So as you can tell from the title, I really like German Chocolate Cake, which shouldn’t surprise you because pretty much everything I make I somehow incorporate coconut into it. But when I say this recipe is “Literally the Best Thing Ever,” believe me. Go make this. Become German (actually, did you know that German Chocolate Cake isn’t even German? Yeah, kind of like French Fries aren’t even French. I’ll explain this later in the post). And by the way, this is my go-to dessert recipe, it isn’t all that complicated and it gives insanely delicious results. So next time you have a birthday party, company coming over, or you just really want to bake a cake, make this.
So as I was saying, German Chocolate Cake is actually not German; it is, in fact, like all great things, American (sorry, I’m pretty biased towards America). But where in the United States did it exactly originate? The answer is: Texas (where everything is bigger and better)! But why does the name of this scrumptious dessert include the word “German”? Simply because it was originally made with German chocolate! That’s right, German Chocolate Cake is German-Chocolate Cake (say the “German” and “Chocolate” with less space in between to symbolize that it is German chocolate, not German cake – it’s Texas cake. No, you don’t have to pronounce it any differently; just remember this fact and when you make this delicious dessert to wow all of your friends with this awesome history lesson).
So anyway, to make this cake you have to make two layers of chocolate cake (don’t worry, you don’t have to buy special German chocolate for this).
And of course, you are also going to have to make that ridiculously delicious coconut filling (which I could literally consume by the bucketful).
And then all you have to do is stack and shovel it into your pie-hole (which in this case would actually be a cake-hole)!
So you may be wondering why I didn’t incorporate the pecans (must be toasted; makes a major difference in the entire cake; TOAST THE PECANS!!!) into the coconut filling. This is simply because I was making half of the cake nut-free for my brother because he is allergic to nuts. If the people you are serving this to don’t have nut allergies, then I strongly suggest incorporated the toasted pecans into the filling (seriously, it is much better). But if you have a nut allergy, feel free to leave out the pecans, because the coconut filling is quite frankly the food of gods. You also may notice that I give a lot of different options regarding dairy products in the cake. Usually, a German Chocolate Cake will use buttermilk for the cake and heavy cream for the filling. I, however, like using full fat coconut milk because besides making the cake dairy-free (safe for my brother); it also adds extra coconut flavor that really makes the cake something special. Yum!
German Chocolate Cake w/ Coconut-Pecan Filling
Adapted from Baking Illustrated
German Chocolate Cake:
- 1-1/4 c. all-purpose flour/white whole-wheat flour/whole-wheat pastry flour, + more for dusting pans
- 1/4 c. cocoa powder
- 1/3 c. water
- 1/3 c. full-fat coconut milk w/ 1 tsp lemon juice/apple cider vinegar or 1/3 c. buttermilk/plain yogurt
- 2 tsp vanilla extract
- 12 Tbsp (1-1/2 sticks) unsalted butter/Earth Balance buttery sticks, softened but still cool
- 1-1/4 c. sugar
- 3 large eggs, at room temp.
- 1/2 tsp baking soda
- 1/2 tsp salt
- 4 large egg yolks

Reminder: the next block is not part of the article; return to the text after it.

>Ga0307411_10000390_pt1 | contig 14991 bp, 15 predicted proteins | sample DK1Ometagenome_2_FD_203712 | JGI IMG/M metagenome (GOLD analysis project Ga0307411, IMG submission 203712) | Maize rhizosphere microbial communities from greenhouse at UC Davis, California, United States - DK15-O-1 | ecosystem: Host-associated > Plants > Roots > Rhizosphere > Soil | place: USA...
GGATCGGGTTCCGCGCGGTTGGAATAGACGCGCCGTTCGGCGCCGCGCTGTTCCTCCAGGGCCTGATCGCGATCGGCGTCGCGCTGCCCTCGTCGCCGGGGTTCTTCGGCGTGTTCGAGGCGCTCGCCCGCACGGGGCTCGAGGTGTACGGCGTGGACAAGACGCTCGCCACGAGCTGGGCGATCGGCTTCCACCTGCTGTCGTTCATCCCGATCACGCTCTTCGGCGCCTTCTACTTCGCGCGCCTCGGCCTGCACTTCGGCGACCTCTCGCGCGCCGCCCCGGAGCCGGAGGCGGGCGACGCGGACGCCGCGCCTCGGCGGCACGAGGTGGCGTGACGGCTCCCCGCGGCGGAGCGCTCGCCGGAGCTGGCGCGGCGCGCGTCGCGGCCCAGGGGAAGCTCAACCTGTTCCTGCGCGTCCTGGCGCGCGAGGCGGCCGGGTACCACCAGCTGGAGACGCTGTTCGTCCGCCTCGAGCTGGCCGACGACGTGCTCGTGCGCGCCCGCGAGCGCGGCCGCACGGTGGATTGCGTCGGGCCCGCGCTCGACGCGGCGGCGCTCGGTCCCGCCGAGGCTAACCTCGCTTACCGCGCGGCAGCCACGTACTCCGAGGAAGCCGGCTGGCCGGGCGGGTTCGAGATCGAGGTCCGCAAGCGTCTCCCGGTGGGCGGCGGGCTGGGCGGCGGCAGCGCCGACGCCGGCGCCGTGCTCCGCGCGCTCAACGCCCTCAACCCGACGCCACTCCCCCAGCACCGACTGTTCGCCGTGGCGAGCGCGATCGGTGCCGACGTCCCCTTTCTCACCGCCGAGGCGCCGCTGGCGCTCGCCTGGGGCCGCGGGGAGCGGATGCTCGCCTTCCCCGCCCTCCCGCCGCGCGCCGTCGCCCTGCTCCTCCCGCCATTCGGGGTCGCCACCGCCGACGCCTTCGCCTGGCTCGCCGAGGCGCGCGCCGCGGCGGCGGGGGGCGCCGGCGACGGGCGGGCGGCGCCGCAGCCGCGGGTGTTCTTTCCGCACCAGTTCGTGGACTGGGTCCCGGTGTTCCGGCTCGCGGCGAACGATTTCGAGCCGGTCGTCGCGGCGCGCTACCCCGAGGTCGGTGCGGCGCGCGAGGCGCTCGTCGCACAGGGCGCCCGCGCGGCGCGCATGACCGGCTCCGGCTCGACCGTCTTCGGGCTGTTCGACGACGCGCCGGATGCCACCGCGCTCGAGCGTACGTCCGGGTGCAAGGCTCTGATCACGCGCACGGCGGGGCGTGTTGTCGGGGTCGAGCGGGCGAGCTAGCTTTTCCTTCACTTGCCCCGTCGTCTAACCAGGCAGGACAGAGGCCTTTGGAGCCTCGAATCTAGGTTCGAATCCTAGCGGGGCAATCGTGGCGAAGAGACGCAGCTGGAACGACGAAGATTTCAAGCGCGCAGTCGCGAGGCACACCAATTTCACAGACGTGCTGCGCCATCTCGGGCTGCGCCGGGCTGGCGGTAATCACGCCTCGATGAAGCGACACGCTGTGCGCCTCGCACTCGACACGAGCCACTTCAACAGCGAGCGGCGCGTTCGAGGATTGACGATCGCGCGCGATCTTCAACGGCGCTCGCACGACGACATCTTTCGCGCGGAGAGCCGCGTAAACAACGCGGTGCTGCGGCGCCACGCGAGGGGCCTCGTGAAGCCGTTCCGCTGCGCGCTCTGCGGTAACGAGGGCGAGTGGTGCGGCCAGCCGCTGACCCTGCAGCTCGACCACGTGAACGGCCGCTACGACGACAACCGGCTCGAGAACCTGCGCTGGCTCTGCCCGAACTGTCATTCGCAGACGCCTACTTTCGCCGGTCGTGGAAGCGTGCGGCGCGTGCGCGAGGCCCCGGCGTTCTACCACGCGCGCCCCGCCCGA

- 1 c. sugar
- 1/4 tsp salt
- 8 Tbsp (1 stick) unsalted butter/Earth Balance buttery sticks, softened but still cool
- 1 c. full-fat coconut milk/heavy cream
- 1 tsp vanilla extract
- 1-1/2 c. chopped pecans, toasted
- 2 c. lightly packed shredded coconut
- For the cake: Adjust an oven rack to the middle position & heat the oven to 350°. Generously grease 2 9-in. round cake pans & cover the pan bottoms w/ rounds of parchment paper. grease the parchment rounds & dust the pans w/ flour, tapping out the excess.
- Mix the cocoa & water until smooth.Then stir in the coconut milk & vanilla.
- Beat the butter in the bowl of a standing mixer at med.-high speed until smooth & shiny, ~30 sec. Gradually sprinkle in the sugar; beat until the mixture is fluffy & almost white, 3-5 min. Add the eggs 1 at a time, beating 1 full min. after each addition.
- Whisk the flour, baking soda, & salt in a med. bowl. W/ the mixer at the lowest speed, add ~1/3 of the dry ingredients to the batter, followed immediately by ~1/3 of the cocoa mixture; mix until the ingredients are almost incorporated into the batter. Repeat the process twice more. When the batter appears blended, stop the mixer & scrape the sides of the bowl w/ a rubber spatial. Return the mixer to low speed; beat until the batter looks satiny, ~15 sec. longer.
- Divide the batter evenly btwn the pans. W/ a rubber spatula, spread the batter to the pan sides and smooth the tops. Bake the cakes until they feel firm in the center when lightly pressed & a toothpick comes out clean or w/ just a crumb or 2 adhering, 20-25 min. Transfer the pans to wire racks; cool for 10 min. Run a knife around the perimeter of each pan, invert the cakes onto the racks, & peel off the paper liners. Reinvent the cakes onto additional racks; cool completely before frosting.
- For the filling: Mix the egg yolks, sugar, & salt in a med. saucepan; beat in the butter, then gradually beat the cream & vanilla into the mixture. Cook over low heat, stirring constantly, until the mixture is puffy & just begins to thicken & the temperature reaches 180° on an instant-read thermometer, 20-25 min. Pour the mixture into a med. bowl & cool to room temp. Stir in the pecans & coconut.
- To assemble: Place 1 of the cake layers on a serving plate upside down. Spread 1/2 of the filling over the cake. Place the 2nd cake over the filling upside down. Spread w/ the remaining 1/2 of the filling. Cut the cake into slices and serve.